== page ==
Whitney Houston was the proverbial golden girl. Born into a talented family – her Mother was Cissy Houston, her cousin Dionne Warwick – she was blessed with an almost incandescent beauty and a singing voice that was quite simply thrilling to listen to. Of course she was always going to be a star and it’s little wonder that her version of  Dolly Parton’s I Will Always Love You is still the biggest selling record by a female artist ever. But her career also followed a depressingly predictable trajectory. A meteoric rise to stardom, following by a rapid descent into drug-fuelled oblivion. Why is it that so many successful pop stars follow that route? Why does having so much inevitably lead them to the feeling that they actually have nothing worth living for?

Of course, the popular opinion is that Whitney was a saint, led astray by her marriage to bad boy singing car crash, Bobby Brown – but what quickly becomes clear from Kevin MacDonald’s astute documentary, Whitney, is that the seeds of her self-destruction were sewn years before her success as a pop star. It was there in the family that closed ranks around her and effectively became her employees, in the pushy mother who groomed her for success and the interfering father who stole vast sums of money from her and eventually ended up suing her to the tune of a hundred million dollars. It was in the two brothers who first introduced her to drugs when she was still just a teenager and it was in the ever-hungry public who demanded everything from her when she was successful and yet voyeuristically relished her dramatic fall from grace. And of course, it was in the tabloids, as ever, waiting in the wings to feed on the misery…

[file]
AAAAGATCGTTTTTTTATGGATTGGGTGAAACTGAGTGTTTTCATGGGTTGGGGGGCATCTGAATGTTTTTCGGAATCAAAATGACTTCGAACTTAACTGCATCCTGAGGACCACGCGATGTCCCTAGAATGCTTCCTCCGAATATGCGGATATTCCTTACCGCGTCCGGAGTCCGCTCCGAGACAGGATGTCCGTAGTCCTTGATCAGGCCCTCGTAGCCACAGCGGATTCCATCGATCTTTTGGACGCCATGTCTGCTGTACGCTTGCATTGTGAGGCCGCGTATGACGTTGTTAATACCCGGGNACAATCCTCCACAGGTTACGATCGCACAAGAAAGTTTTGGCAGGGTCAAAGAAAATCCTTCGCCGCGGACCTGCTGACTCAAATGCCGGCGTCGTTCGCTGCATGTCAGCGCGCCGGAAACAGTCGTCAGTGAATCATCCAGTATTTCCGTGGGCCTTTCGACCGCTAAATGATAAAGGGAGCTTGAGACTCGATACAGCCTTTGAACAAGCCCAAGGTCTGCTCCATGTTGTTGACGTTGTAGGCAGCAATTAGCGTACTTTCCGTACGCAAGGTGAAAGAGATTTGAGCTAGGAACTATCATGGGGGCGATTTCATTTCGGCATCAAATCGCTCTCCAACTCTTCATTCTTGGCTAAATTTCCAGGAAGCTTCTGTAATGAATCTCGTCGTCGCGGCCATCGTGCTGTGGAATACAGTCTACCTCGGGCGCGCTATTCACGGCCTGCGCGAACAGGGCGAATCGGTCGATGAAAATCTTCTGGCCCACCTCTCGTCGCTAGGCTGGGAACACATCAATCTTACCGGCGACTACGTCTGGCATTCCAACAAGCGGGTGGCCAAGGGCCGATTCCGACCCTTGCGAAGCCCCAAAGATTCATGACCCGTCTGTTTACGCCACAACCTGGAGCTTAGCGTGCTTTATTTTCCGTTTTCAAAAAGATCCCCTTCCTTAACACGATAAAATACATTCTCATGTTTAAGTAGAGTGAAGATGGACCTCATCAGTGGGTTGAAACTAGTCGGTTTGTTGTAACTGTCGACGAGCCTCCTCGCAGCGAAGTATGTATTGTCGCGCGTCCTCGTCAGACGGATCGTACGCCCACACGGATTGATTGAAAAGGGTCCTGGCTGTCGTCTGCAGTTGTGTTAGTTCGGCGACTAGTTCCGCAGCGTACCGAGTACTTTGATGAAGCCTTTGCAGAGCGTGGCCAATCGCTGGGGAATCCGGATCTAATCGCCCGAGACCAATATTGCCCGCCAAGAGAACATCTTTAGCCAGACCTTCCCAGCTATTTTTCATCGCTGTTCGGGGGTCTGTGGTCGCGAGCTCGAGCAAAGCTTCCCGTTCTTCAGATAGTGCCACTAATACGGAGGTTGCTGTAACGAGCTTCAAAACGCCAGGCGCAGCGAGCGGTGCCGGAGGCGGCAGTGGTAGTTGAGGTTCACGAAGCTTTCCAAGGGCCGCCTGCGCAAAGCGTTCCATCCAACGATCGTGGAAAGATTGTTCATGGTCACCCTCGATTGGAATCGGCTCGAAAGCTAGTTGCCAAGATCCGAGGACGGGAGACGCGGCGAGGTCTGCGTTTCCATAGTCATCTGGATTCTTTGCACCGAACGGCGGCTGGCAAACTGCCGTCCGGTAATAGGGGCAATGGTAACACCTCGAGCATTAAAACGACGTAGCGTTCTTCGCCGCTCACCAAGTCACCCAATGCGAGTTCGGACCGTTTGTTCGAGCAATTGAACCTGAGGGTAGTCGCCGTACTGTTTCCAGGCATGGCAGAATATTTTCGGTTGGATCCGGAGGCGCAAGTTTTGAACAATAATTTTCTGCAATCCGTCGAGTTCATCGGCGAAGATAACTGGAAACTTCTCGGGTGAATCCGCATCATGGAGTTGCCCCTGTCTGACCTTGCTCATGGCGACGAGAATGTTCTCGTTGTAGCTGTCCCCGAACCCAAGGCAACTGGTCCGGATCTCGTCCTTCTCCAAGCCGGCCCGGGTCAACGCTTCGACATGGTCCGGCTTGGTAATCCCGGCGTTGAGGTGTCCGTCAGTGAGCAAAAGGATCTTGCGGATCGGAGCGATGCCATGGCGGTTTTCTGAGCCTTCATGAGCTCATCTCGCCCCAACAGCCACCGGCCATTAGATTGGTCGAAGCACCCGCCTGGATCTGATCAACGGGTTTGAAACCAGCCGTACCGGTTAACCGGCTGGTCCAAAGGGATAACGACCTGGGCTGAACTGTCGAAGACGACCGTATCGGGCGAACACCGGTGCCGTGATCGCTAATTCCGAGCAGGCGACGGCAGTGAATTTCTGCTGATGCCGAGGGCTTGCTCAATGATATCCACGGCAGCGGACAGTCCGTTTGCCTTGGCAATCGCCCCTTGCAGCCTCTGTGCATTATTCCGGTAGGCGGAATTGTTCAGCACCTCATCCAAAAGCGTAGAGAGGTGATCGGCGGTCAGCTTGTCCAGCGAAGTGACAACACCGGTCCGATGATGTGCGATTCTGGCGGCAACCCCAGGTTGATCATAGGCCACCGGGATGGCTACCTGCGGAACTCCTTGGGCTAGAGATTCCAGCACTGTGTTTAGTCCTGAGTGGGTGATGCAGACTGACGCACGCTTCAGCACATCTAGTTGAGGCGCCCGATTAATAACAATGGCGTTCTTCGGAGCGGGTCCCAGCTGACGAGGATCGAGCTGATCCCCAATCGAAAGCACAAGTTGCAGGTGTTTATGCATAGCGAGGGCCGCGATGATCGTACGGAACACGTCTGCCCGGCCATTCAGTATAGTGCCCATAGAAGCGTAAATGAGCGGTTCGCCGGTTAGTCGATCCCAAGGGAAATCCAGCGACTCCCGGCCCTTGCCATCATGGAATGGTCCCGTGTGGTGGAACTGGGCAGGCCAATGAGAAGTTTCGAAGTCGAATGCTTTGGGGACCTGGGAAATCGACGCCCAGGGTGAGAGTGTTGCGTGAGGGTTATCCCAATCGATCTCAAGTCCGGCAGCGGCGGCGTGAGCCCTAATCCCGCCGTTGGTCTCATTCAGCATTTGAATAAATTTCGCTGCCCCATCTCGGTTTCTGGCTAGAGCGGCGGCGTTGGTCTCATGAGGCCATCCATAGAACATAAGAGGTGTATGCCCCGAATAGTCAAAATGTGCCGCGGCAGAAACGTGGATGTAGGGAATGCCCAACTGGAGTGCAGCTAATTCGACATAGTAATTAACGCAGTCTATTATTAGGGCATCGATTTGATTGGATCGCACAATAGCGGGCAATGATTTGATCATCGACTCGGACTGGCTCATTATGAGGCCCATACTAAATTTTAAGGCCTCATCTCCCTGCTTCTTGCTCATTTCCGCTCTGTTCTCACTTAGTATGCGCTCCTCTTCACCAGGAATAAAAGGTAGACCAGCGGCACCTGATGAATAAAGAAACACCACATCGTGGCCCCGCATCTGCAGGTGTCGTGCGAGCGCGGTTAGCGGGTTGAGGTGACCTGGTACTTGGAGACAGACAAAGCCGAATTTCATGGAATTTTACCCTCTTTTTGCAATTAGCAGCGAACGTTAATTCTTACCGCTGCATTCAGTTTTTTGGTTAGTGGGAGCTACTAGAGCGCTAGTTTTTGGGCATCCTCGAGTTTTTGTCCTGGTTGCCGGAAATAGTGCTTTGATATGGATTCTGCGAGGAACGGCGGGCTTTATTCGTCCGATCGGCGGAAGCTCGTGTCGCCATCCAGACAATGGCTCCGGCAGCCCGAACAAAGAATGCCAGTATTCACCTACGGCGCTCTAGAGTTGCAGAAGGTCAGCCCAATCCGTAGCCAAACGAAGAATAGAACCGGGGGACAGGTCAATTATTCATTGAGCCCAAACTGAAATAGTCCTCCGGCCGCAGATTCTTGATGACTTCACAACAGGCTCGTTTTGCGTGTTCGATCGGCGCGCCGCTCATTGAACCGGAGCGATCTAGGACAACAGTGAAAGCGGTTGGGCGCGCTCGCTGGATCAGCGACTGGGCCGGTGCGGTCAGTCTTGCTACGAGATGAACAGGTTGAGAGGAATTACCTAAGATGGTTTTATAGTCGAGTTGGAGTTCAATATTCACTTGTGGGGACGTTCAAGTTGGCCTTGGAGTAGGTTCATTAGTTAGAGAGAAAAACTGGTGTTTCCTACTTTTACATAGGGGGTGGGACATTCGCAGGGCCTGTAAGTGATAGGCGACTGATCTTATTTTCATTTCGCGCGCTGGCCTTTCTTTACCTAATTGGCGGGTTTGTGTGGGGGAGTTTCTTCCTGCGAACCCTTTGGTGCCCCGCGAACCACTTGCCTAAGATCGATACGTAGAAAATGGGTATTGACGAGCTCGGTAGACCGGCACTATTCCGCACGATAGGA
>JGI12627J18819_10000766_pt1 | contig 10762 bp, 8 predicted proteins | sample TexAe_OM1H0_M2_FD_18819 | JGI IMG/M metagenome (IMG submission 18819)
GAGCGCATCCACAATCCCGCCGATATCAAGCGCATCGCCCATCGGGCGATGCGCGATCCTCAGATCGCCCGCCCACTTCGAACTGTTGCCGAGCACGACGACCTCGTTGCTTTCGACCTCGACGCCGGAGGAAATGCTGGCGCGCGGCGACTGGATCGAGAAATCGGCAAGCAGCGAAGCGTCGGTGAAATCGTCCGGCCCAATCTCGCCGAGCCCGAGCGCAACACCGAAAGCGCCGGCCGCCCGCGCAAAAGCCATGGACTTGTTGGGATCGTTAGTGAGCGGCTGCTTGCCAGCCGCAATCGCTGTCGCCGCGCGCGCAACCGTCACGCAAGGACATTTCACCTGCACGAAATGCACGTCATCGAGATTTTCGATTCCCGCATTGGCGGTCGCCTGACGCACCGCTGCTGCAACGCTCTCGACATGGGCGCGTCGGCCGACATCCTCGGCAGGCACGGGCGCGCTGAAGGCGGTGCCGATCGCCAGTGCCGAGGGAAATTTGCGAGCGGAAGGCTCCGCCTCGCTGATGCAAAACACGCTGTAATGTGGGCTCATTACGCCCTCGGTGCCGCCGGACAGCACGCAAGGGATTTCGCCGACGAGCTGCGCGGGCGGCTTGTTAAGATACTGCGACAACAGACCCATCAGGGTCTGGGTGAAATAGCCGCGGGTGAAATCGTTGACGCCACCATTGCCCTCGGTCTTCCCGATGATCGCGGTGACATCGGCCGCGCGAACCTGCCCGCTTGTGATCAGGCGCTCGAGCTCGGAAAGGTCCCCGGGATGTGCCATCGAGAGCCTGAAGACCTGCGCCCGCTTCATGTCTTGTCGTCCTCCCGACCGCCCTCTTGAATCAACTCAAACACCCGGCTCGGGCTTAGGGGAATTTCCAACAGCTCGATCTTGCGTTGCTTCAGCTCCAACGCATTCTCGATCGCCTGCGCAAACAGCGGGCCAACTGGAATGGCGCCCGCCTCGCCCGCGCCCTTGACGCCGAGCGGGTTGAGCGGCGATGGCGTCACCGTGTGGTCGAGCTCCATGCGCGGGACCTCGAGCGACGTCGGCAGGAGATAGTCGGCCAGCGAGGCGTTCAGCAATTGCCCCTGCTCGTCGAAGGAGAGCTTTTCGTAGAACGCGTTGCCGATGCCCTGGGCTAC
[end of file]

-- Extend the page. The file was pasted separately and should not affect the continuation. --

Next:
Whitney isn’t an easy watch. At times, it’s downright heartbreaking. MacDonald has opened the film up to be more than just the standard pop star biography. He pulls in found elements that reflect the world over the turbulent years of her fluctuating fortunes, contrasting her sweet girl image with the ugly reality of war and race riots. Unlike Nick Broomfield, who also filmed a Whitney biopic this year, MacDonald has the full cooperation of the singer’s family and what they have to say about her life is sometimes frustrating and more often downright chilling. Towards the end of the film, a shocking accusation is made about a member of the family, one that is quickly backed up by others in the clan, and you begin to appreciate that this particular rabbit hole goes very deep indeed.

But Whitney’s talent shines through like a beacon, her superb voice even managing to make her rendition of The Star Spangled Banner (at the1991 Super Bowl game) a profoundly moving event. It’s as though her voice encapsulates all the pain she’s been going through for years, making it part of the fabric of her talent. Whitney fans may find this gives them a little more than they actually want to know, but it’s a powerful and affecting film that tells some uncomfortable truths.

4.4 stars

Philip Caveney


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